Who knows if I would have responded to this song so much had I not worked on bike lanes myself but rather on...some other allegedly superficial issue like planting trees or beautification. But I did and so I'm in the thick of it on this one. It's actually kinda cool because it has made me think, research, think some more, write, etc. It kinda offers a platform.

So I've mentioned Ibram X. Kendi's work already in this thread (the leading anti-racist in America I would say) and have since learned more about his specifics through his 2016 National Book Award winning title Stamped From the Beginning: The Definitive History of Racist Ideas in America. PS, it's not definitive, and flawed in some regards, but let's not go there right now.

Kendi is very very clear in his take that nothing, NOTHING, will work to change racism in America except changes in leaders, policy, and law.

He's like, fuck Huxtable and Fresh Prince shows, fuck black superheroes, fuck football players and their knees, fuck marches and demonstrations, fuck love, fuck the necessitation of white guilt, fuck negating your own life in order to imagine your way into another person's struggles while actually doing nothing in the real world about it, fuck tearing down statues, fuck hiding history in museums alone, fuck re-naming shit "emancipation this" and "emancipation that," and stone cold get off your fucking asses and take it to the voting booth with one specific aim: elect avowed anti-racists whose intentions it is to undo our racist laws. He says opinion on racial equality, on true human evolution on race attitudes will happen in America NOT through opinion and "love ins" first and laws second, but laws first and opinion/attitude will follow.

Like many folks who note our vast injustices, he focuses the lion's share of his analysis on racist laws in the fucked up US criminal justice system. Drug laws and non-violent offender laws, the manifestly proven racist punishment disparities, and worst of all, that it's written into the Constitution that the only place where forced labor (essentially slavery) is allowed is in prisons where — what do we see but a disproportionate number of incarcerated blacks performing forced labor for for$profit prisons with longer and harsher sentences than their white counterparts?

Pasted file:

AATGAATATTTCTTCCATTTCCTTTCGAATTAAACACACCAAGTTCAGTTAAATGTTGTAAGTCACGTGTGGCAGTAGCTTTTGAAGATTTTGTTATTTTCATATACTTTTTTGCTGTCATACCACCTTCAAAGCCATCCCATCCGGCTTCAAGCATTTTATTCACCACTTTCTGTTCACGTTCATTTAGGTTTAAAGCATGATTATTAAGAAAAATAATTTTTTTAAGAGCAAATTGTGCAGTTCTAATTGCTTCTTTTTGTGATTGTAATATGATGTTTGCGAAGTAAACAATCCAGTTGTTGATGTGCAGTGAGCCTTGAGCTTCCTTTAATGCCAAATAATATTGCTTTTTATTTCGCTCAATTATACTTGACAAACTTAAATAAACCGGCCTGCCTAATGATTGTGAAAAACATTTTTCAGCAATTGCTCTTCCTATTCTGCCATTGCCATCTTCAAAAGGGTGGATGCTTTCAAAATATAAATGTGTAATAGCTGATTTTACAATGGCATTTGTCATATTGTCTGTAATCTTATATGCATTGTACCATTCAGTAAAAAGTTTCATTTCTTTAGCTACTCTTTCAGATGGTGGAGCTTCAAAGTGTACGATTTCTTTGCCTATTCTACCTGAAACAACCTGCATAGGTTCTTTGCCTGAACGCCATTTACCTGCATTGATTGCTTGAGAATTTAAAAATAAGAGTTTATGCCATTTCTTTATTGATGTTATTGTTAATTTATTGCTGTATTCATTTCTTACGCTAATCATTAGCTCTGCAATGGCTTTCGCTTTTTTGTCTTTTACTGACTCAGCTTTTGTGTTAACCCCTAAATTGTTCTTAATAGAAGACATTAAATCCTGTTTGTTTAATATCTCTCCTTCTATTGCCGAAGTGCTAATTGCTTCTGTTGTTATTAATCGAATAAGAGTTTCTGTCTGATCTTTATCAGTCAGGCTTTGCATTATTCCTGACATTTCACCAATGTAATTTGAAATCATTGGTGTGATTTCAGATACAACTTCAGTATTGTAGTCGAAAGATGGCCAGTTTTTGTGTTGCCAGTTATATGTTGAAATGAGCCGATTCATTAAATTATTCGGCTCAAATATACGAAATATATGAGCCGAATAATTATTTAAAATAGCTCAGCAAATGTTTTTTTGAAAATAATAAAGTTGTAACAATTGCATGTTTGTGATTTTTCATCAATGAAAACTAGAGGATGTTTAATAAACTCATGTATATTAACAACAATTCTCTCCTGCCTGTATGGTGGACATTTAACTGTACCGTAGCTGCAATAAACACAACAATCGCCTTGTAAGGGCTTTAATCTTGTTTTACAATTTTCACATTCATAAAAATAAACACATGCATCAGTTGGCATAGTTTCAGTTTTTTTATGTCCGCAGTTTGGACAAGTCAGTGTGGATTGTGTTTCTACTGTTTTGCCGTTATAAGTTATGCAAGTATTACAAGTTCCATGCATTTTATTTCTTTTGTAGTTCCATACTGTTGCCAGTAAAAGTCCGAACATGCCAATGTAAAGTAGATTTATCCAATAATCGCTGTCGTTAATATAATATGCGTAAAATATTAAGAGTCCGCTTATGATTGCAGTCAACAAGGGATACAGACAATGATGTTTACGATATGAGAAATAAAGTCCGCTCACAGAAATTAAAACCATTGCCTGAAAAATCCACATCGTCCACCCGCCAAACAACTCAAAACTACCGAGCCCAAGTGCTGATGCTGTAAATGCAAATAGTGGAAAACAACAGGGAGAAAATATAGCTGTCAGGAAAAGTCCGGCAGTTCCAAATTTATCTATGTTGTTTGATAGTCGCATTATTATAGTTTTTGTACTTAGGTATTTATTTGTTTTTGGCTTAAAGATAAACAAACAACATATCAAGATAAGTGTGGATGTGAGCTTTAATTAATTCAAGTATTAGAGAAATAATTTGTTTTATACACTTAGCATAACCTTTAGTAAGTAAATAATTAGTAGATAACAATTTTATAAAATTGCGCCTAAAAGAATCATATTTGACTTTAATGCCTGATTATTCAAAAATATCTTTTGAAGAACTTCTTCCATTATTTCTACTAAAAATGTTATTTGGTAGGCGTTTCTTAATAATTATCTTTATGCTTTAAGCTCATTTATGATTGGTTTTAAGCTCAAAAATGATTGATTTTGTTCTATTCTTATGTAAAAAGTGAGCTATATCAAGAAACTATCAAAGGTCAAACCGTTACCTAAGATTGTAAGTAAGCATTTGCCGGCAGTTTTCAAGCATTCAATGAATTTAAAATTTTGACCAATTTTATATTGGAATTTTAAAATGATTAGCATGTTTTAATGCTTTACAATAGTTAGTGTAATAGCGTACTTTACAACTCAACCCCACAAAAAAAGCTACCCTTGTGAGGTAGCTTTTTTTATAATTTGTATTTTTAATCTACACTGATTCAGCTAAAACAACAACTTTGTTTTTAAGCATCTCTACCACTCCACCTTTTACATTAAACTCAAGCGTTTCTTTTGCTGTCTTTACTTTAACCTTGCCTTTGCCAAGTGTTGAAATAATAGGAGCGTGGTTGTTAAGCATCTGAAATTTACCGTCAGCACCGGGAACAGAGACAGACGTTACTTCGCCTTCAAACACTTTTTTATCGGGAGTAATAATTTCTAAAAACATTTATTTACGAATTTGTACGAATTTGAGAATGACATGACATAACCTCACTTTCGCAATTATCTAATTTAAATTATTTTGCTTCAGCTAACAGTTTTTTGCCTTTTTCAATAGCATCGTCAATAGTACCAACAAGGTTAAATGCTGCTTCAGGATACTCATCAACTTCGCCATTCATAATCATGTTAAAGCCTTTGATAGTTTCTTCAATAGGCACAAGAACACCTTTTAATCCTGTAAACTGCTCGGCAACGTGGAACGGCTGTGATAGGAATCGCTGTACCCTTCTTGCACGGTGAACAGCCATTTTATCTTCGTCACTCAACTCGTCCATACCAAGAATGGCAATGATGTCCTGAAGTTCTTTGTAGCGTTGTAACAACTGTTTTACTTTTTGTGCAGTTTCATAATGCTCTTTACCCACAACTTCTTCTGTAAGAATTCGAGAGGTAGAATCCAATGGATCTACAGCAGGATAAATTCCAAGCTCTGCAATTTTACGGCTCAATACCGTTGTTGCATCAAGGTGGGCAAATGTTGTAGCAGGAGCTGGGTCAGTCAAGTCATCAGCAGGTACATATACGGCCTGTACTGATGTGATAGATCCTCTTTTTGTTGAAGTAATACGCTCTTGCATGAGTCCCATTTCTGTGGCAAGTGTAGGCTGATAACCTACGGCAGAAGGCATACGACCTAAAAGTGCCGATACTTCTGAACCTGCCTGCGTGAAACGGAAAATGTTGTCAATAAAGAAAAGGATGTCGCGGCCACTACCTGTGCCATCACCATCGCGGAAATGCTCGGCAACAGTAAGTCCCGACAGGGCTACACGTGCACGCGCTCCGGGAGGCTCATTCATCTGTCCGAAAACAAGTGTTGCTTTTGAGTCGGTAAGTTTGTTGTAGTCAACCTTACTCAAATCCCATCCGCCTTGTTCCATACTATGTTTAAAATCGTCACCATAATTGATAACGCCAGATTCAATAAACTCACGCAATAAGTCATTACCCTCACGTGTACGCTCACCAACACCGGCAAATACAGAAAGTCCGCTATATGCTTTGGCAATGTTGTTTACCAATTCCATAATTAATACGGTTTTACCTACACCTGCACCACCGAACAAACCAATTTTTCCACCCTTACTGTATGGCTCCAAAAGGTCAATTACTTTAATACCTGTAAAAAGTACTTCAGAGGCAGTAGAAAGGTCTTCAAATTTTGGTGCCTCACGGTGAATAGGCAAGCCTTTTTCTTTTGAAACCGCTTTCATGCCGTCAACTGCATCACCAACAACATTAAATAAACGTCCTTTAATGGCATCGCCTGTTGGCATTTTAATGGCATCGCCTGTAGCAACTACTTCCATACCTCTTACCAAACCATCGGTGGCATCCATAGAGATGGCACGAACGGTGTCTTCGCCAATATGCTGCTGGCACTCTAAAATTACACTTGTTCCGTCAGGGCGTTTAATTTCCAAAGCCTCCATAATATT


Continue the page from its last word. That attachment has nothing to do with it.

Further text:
So what I'd like to see is for all of us white liberals to keep riding our bikes and building our bike lanes because it's the right thing to do to have more ding dang bike lanes and fewer carbon-spewing killer machines and hostile roadways, AND for us to start clamoring loud and clear and unmistakenly for vocal anti-racist leaders who will undo our racist laws in the criminal justice system and anywhere else they exist (in school funding formulas and elsewhere, etc).

And the best way we can do this is to ride our hearts out on our bikes while jamming to motivating tunes all the way down to our local party headquarters (or start a party headquarters) and do the long, very slow, very boring, very Roberts Fucking Rules of Order method of political organizing with the single-minded purpose of the boring-ass but so richly promising work of politics. Because it works when we work it. We inherited an AMAZING system with the AMAZING foundation of the US which has already undone some of its egregious origins over the centuries through political work. And that rather than one more beautiful song, or one more beautiful march, that kind of committed organization in service to the aim, those kind of candidates, those kinds of electoral victories, and those kinds of fundamental legal changes are what is going to do this thing.

If that's what the leading American anti racist is saying to do, by gum we fucking ought to do it!

Rock on rockers. Rock the fucking vote!

Re: Bike Lane

Bike Lane, Uncast Shadow of a Southern Myth
McLeod & Taylor, 15/07/2014